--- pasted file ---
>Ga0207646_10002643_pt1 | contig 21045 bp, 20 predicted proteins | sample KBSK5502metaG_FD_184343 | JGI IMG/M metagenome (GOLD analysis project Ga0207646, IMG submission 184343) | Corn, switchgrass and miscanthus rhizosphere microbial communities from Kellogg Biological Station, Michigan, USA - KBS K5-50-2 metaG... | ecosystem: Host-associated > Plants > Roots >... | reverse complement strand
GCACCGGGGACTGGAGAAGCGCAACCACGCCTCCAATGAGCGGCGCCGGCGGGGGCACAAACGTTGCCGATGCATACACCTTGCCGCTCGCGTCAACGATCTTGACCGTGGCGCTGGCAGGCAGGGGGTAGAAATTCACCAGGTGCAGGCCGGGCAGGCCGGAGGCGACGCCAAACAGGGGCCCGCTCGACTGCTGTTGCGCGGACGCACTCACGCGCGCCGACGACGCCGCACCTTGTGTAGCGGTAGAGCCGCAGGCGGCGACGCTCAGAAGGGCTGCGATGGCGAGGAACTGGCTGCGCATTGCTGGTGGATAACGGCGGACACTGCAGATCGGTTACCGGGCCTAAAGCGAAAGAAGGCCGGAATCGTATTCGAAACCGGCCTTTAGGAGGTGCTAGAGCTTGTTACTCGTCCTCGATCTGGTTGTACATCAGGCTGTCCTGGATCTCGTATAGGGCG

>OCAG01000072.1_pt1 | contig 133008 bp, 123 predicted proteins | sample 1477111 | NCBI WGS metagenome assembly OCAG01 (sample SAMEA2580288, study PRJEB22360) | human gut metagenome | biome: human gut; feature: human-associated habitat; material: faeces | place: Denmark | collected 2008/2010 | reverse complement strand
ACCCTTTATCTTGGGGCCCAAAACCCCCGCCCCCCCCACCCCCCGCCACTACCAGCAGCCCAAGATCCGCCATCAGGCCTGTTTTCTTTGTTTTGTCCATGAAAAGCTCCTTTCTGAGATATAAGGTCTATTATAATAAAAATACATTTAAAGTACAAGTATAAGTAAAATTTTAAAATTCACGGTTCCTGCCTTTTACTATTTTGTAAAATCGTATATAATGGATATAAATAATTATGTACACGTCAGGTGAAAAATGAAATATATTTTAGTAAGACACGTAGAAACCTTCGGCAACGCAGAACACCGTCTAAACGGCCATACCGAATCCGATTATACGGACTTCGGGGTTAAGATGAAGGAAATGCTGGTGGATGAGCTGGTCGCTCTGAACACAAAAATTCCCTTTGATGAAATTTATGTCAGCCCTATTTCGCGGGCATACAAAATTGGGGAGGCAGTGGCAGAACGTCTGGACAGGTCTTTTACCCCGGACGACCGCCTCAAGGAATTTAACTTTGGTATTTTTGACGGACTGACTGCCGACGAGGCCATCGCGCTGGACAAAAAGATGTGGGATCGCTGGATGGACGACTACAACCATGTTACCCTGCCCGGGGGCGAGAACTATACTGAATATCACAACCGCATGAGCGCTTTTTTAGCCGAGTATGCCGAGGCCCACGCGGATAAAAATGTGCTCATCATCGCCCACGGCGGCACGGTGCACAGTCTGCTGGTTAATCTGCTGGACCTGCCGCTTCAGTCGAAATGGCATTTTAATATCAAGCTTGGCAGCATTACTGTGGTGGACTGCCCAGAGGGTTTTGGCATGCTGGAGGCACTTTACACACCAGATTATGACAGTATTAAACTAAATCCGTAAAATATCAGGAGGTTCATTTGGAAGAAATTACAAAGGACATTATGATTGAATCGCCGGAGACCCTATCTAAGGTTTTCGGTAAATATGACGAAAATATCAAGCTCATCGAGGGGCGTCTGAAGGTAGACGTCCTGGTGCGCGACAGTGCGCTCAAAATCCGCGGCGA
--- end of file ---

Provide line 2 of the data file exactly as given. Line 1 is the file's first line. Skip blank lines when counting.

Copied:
GCACCGGGGACTGGAGAAGCGCAACCACGCCTCCAATGAGCGGCGCCGGCGGGGGCACAAACGTTGCCGATGCATACACCTTGCCGCTCGCGTCAACGATCTTGACCGTGGCGCTGGCAGGCAGGGGGTAGAAATTCACCAGGTGCAGGCCGGGCAGGCCGGAGGCGACGCCAAACAGGGGCCCGCTCGACTGCTGTTGCGCGGACGCACTCACGCGCGCCGACGACGCCGCACCTTGTGTAGCGGTAGAGCCGCAGGCGGCGACGCTCAGAAGGGCTGCGATGGCGAGGAACTGGCTGCGCATTGCTGGTGGATAACGGCGGACACTGCAGATCGGTTACCGGGCCTAAAGCGAAAGAAGGCCGGAATCGTATTCGAAACCGGCCTTTAGGAGGTGCTAGAGCTTGTTACTCGTCCTCGATCTGGTTGTACATCAGGCTGTCCTGGATCTCGTATAGGGCG